Barriers worsening threat of rising seas Effort to stop water seen causing the loss of marshes, beaches

'Stop ignoring the fact'

November 17, 1998|By Heather Dewar | Heather Dewar,SUN STAFF

In a doomed effort to barricade their land against steadily rising seas, Marylanders are robbing future generations of life-giving marshes and bay-shore beaches, according to a top Environmental Protection Agency expert on climate change.

The Chesapeake Bay shoreline is becoming so coated in concrete that the state is fast losing the marshes it needs to keep bay waters clean and full of fish, wrote James G. Titus, the EPA's project manager for sea level rise. Three hundred miles' worth of Maryland's bay shore have been encased in sea walls in the past 20 years.

Politicians and planners "should stop ignoring the fact that the sea level is rising," Titus wrote in an article published yesterday in the Maryland Law Review.

State and federal laws protect coastal marshes because they're essential to a healthy, productive Chesapeake, but "everything these laws have accomplished will be for naught if the government fails to develop a strategy for allowing wetlands to migrate inland," Titus wrote. "Eventually all these wetlands will be under water."

Titus' article calls for new land-use policies that would require some homeowners to forgo sea walls, giving the marshes room to move inland as bay waters rise over the next 100 years.

"You can't preclude development" along the bay's entire shoreline, Titus said, "but you can tell people that they develop at their own risk and that in 100 years or so their time might be up."

But University of Maryland geologist Michael Kearney said such land-use policies are probably useless in most communities, because many square miles of Chesapeake marshes are doomed no matter what people do. Water levels are rising so fast the marshes can't move inland fast enough, he said.

"The time the grasses are exposed to air gets less and less and eventually, they drown," Kearney said. "You can see it already on the Eastern Shore. The marsh looks like something rotting from the interior outward. It's not going to shift anywhere if it's under water."

Worldwide phenomenon

Rising water levels in the bay are part of a worldwide phenomenon. Scientists agree that sea level is inching higher as Earth's climate warms, because of some combination of natural weather patterns and human-made changes in the climate.

Experts predict that sea levels will climb between 1 1/2 and 3 feet over the next 100 years. At the same time, the land surrounding the Chesapeake is slowly settling and sinking, Kearney said, so water levels here will probably rise 2 to 4 feet in the next century.

That might not sound like much, but the EPA estimates that mid-Atlantic shorelines will erode by at least 60 to 180 yards as the waters rise.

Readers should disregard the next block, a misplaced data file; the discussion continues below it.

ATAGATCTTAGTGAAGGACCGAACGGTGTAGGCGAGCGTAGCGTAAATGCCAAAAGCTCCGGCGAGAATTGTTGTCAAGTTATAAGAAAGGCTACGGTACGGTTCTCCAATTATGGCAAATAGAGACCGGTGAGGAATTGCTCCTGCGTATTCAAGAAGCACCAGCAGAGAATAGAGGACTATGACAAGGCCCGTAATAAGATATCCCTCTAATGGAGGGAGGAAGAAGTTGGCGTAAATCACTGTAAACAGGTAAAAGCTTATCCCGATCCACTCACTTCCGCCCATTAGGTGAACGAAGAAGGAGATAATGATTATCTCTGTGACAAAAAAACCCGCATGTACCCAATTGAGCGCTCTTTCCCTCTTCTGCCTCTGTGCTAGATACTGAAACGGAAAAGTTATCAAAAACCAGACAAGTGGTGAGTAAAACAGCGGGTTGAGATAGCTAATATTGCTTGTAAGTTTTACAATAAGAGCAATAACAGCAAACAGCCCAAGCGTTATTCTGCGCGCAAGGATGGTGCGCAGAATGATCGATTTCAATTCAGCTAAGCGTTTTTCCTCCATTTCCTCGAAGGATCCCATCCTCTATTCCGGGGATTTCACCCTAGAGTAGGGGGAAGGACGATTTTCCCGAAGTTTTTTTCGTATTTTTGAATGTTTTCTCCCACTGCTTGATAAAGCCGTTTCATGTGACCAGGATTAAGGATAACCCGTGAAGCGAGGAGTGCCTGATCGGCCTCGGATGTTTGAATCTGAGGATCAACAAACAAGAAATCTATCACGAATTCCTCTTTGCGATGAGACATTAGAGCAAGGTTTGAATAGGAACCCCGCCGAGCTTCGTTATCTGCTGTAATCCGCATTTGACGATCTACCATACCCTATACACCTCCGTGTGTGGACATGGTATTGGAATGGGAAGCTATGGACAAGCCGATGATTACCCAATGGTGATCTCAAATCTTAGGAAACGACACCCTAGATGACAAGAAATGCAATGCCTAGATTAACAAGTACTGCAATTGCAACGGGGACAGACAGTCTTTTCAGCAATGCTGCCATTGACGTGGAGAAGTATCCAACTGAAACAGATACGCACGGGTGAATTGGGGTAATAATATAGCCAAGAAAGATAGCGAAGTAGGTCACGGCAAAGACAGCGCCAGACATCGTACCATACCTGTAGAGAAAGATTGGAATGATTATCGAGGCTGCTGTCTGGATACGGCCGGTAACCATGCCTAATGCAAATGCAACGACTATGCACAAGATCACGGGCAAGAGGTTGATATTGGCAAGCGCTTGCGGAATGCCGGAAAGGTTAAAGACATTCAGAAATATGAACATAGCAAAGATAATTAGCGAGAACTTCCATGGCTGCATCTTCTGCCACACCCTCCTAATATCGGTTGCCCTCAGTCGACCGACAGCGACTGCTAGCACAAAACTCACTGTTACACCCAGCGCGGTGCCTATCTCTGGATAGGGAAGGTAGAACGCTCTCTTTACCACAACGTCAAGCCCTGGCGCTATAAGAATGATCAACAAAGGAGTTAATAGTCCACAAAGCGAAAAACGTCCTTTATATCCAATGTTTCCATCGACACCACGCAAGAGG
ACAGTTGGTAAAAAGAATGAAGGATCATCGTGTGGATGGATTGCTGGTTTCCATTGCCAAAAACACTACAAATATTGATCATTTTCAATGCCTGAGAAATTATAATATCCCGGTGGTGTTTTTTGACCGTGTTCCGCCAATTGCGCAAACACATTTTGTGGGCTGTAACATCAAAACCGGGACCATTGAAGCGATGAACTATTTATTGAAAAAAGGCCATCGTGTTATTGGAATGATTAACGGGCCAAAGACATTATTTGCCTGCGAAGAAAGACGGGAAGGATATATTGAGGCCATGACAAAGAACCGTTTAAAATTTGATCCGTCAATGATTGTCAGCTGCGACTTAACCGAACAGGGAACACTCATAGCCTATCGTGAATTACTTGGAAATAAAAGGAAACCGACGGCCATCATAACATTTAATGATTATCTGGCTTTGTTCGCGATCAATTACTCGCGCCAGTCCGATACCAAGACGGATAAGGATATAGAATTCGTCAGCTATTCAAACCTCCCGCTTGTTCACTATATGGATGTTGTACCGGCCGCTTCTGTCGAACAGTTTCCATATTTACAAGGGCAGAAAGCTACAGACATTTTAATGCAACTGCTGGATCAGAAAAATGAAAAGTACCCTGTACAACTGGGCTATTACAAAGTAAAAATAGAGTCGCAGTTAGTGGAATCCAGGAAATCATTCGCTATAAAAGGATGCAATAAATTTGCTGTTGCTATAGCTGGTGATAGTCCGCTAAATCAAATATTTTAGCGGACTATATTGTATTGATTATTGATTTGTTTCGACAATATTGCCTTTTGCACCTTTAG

In some low-lying areas of the Eastern Shore, waters might intrude a mile or more inland from the present-day shore, causing forests and farm fields to slip beneath the water.

Under way in Dorchester

Titus and others said the process has begun in parts of Dorchester County, where some coastal fields are becoming too salty and soggy to farm, where marshes are surrendering to open water, and where some older homes are being abandoned as their waterlogged septic tanks fail.

In an effort to defeat the waves, Marylanders are building barricades at a rapid clip. In a typical year, the Maryland Department of the Environment's tidal wetlands division gets 1,200 to 1,600 applications from property owners who want to build sea walls, stone revetments, breakwaters or artificial marshes to protect their land.

Almost all the permits are granted in some form or another, said Richard J. Ayella, the division's chief. But the barriers prevent bay marshes from migrating inland as water levels rise, and cut off public access to the state-owned strip of land along the shore. If water levels rise 2 feet and if most of the shoreline is barricaded, Titus estimates, U.S. bays will lose a third to two-thirds of their marshes.

The solution, Titus says, is an idea called a "rolling easement" along the shoreline. Homeowners whose land abuts a healthy bay-front marsh or beach could sell such easements to the state or to private land-conservation trusts.

As water levels rise, the strip of waterfront land that belonged to the state or the trust would move inland. Under this scheme, when the shoreline eroded so much that a house stood on state-owned or conservation land, the homeowner would have to move the building or abandon it.

Land-use changes

Titus said similar land-use regulations have been put in place along ocean beaches in New England, North Carolina, South Carolina and Texas. If state officials carefully picked which waterfront land they wanted to conserve, the idea could work here, he said.

But the MDE's Ayella said state officials have never considered such an idea.

On the contrary, he said, the state's wetlands protection law recognizes a tradition that stretches back to 1820, giving property owners the right to build sea walls, pile dredged-up sand at the water's edge, or take other steps to reclaim land they have lost to erosion.

"In a perfect world I would agree with Jim Titus" that shoreline marshes should be preserved, Ayella said. "But what we need to do is balance what nature is doing with the people's desire, and really, their right to protect their properties."

Pub Date: 11/17/98

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